A 1961 episode of Route 66 has a fascinating side detail.
Milner's character Tod is taking a UCLA course in programming
"It's the latest thing," says his driving partner Buzz sardonically,
though Tod worries that he's not cut out for "business machines." And on
the very day I was studying the history of Java, I heard this 1961
dialogue from Tod's
computer science instructor.
"Segmentation is the partitioning of the object program into memory
in those cases where the memory is too small to contain all of the
object coding. Now fully automatic segmentation occurs only when the
compiler itself determines the size of each memory load without
indication by the user. Semi-automatic segmentation occurs when the
compiler uses programmer-supplied information to determine memory loads
and provides for automatic reloading when necessary. Any questions...?
Tomorrow we'll start on segment points and work on the preservation
loops and tack. In the meantime, remember today's lesson.
Each implementer has the option of providing some type of segmentation
for files and for working storage...
At last! I found a Firefox search keyword that actually works
I'd loved typing "map" and then a real-world address (instead of a URL)
into Firefox's address bar. Boom! Firefox would instantly pull up a map
of that location. But for some reason, that stopped working with later
versions of Firefox. Fortunately, a Google search turned up a blogger
a way to fix it.
Firefox will automatically create a bookmark for the search keyword, but
its URL "will not work and returns a blank
page," the blogger notes.
if you edit the
bookmark manually and change it to the following URL, then your keyword
search will return a useful result:
I never expected the kind of attention the web site got.
In fact, if I had known when I started, I probably
would've screamed and unplugged it.
She also describes her boyfriend as "really less than
enthusiastic" about appearing on camera. (And PayPal
had also made it more difficult for her to accept
payments from her subscribers.)
"For this and other reasons," Jenni pulled the plug in 2003. She
works in Sacramento as a computer programmer now.
After being so overexposed for some many years,
I really am enjoying my privacy now.... It's a completely different
feeling, and I think I'm enjoying it.
My CPU would freeze periodically. And it's all Google's fault...
When I installed Google's Chrome browser, Google snuck onto my hard drive
and installed a stealth program that runs in the background and calls
back to the "mother ship."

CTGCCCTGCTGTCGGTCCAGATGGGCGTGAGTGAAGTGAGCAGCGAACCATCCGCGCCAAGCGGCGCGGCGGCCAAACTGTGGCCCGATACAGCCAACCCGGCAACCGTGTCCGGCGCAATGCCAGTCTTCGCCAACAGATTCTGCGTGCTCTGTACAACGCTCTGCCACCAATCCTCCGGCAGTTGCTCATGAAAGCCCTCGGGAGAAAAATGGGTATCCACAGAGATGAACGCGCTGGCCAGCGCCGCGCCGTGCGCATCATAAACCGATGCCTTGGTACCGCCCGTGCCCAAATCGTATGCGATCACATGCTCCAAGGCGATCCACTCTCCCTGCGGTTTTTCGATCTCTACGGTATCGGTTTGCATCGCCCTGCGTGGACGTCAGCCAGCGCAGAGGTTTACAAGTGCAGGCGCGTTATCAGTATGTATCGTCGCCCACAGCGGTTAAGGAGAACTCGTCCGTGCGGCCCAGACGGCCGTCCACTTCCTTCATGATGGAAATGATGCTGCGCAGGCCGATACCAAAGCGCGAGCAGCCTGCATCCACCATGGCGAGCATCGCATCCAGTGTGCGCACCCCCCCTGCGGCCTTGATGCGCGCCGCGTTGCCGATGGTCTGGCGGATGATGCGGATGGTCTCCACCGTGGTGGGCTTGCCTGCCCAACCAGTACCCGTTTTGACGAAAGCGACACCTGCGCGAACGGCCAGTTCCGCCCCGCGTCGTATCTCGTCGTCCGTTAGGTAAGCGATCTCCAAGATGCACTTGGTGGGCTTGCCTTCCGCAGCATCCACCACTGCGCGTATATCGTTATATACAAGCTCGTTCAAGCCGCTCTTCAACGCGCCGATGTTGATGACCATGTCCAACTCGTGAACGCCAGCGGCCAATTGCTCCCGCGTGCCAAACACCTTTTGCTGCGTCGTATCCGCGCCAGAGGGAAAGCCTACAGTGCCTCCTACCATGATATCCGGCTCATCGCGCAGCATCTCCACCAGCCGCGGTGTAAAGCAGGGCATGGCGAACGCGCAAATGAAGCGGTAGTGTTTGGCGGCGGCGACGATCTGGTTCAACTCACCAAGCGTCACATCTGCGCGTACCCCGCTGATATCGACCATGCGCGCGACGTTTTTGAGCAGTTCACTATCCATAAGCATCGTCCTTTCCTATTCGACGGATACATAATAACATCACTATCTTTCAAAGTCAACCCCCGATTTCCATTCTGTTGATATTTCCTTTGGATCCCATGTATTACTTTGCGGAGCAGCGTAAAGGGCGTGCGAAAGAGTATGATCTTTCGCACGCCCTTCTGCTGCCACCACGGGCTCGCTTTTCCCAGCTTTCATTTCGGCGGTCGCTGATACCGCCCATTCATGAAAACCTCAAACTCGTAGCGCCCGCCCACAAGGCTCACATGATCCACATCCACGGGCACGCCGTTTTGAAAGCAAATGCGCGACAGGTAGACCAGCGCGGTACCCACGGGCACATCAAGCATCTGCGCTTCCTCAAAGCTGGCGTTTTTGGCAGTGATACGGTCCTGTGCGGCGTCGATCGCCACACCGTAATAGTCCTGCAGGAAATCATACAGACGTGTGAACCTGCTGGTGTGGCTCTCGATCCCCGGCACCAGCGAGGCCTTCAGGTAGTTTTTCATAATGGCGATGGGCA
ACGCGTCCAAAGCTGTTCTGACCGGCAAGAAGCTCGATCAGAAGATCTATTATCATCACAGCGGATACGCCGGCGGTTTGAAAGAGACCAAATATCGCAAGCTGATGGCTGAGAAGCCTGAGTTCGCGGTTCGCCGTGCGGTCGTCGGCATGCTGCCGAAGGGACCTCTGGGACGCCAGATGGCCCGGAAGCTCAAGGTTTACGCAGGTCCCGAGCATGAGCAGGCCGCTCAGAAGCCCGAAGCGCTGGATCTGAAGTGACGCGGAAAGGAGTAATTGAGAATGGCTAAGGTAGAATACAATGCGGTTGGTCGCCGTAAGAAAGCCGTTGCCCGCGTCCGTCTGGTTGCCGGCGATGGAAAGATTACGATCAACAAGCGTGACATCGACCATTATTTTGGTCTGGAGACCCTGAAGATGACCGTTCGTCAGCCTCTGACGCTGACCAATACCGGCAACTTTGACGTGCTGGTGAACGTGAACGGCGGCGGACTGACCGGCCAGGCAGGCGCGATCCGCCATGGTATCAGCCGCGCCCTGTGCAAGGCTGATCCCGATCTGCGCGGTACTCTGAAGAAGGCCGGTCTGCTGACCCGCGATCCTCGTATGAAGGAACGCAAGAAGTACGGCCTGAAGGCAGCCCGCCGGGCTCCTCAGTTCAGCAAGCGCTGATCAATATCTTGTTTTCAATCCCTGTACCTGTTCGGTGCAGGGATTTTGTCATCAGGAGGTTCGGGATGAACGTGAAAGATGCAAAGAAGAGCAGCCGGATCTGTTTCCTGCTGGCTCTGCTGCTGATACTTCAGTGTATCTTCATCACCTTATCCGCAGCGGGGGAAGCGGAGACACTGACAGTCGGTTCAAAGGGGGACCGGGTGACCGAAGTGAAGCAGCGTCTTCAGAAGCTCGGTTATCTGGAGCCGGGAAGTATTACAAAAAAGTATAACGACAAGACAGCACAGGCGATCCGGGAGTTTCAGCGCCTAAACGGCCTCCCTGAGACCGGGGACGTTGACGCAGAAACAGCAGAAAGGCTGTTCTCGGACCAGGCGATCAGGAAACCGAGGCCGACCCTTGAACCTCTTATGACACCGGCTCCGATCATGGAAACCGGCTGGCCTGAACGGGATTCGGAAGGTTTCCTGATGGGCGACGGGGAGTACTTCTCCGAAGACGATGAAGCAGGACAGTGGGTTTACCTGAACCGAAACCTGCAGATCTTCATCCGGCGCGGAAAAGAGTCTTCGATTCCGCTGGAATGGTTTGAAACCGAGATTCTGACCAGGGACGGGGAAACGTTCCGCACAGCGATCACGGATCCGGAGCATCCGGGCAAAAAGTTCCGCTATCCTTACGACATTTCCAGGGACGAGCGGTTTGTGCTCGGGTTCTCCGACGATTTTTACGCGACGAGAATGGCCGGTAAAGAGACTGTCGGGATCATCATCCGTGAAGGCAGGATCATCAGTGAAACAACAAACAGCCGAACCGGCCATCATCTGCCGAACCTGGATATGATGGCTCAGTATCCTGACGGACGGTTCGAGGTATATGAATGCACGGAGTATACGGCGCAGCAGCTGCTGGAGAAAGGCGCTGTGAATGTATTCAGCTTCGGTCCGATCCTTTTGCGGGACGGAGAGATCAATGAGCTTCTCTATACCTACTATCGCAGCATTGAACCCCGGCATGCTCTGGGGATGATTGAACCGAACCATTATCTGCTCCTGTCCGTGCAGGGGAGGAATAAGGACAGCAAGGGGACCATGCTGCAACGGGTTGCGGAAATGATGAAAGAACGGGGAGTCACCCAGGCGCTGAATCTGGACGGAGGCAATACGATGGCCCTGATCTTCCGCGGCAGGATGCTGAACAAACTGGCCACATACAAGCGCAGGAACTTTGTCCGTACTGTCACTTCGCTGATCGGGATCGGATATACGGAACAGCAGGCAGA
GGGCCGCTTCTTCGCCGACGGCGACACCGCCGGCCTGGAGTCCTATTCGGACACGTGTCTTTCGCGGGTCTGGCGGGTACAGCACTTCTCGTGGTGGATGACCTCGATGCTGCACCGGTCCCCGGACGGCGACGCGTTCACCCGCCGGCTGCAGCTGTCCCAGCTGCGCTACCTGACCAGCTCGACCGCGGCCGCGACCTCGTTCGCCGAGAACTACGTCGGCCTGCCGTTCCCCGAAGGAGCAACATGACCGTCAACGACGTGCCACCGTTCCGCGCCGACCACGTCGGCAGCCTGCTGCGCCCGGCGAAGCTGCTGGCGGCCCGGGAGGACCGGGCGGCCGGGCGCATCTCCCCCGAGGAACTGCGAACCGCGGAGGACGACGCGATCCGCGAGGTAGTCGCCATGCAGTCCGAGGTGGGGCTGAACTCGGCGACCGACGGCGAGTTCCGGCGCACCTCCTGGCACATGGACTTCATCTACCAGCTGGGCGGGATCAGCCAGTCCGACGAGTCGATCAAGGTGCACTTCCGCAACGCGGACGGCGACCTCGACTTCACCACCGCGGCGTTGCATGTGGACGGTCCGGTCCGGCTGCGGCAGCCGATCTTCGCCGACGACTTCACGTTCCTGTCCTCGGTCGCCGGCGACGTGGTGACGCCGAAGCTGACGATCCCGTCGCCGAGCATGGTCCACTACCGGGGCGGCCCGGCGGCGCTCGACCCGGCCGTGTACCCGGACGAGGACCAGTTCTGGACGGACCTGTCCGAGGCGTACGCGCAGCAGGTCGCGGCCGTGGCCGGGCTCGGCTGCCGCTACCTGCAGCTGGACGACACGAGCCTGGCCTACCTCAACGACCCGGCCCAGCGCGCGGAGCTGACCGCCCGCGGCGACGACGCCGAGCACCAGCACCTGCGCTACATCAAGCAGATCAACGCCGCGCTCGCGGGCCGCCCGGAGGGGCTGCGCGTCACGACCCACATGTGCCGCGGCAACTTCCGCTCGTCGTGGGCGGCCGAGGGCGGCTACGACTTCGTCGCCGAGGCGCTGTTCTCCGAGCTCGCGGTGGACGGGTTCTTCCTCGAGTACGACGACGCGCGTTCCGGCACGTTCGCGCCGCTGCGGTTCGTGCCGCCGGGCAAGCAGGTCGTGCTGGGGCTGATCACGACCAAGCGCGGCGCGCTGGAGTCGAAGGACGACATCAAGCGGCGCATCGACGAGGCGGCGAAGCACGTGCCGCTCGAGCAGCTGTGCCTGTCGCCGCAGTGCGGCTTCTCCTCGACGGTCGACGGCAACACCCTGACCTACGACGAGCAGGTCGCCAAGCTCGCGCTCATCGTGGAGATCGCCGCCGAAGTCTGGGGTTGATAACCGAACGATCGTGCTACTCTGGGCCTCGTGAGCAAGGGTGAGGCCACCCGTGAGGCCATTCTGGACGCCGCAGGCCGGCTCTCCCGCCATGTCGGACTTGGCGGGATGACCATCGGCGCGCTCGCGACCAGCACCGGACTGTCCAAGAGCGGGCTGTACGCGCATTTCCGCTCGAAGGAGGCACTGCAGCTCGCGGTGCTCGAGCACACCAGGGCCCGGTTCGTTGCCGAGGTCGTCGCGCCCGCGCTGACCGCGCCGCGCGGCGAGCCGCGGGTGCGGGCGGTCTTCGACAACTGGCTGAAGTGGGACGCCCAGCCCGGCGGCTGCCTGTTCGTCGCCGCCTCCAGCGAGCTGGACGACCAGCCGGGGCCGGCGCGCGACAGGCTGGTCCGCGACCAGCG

Seriously! Without me knowing it!
The program is called "Google Update," and it's only checking for updates
software. "This is becoming standard fare with much software these days,"
wrote a C|Net
reporter, warning that it's "worth noting." If you've installed
Google's Chrome browser, you've agreed to let it run a secret second
"updater" program on your hard drive on their own schedule.
I finally got a check from Google AdSense -- after three and a
See, Google has a minimum payout of $100. So until your blog reaches
that magical threshhold, Google keeps all the money. (Unless you close
your account in frustration -- in which case Google gives you what you've
earned.) I'm talking about my other blog, which has never been hugely
popular. But one geek estimates Google has amassed $400
million in unpaid Google AdSense money.
If his assumptions are
correct, that's nearly half a billion dollars in advertising money from
bloggers that still sitting cozily at Google's headquarters.
How did I do it?
By adding my AdSense code to another site that's
even more popular...
OurSignal.com is a really cool
"aggregator" for the top URLs on voting sites. (Digg, Reddit, and
It measures the "velocity" of
their popularity (which you can see when
mousing over the headlines). And they display this visually, with
size of the headlines and the background color for each box.
The bigger the box, the more relative votes a story has.
The warmer the color, the quicker the story is on the rise. Cooler colors
denote negative velocity.
For those of you who don't speak geek,
today Cuil sent it's robots to ping one site 72 times today. (The second
line shows that filtering out the robot leaves no organic traffic
from the actual Cuil search engine.)
That's the log for my friends at 10 Zen Monkeys. But here at AOL Watch,
the logs tell a similar story.
AOL remained an albatross around the neck of Time Warner during the first
quarter as profits from the Internet-access business plummeted a
73 percent versus the same quarter a year ago
The company's decision to drop its subscription model and provide AOL free
in the hope of expanding the user base and thereby attract more advertiser
dollars appeared doomed. AOL's advertising dollars did rise in the
quarter -- but by only one percent, while much of its subscription revenue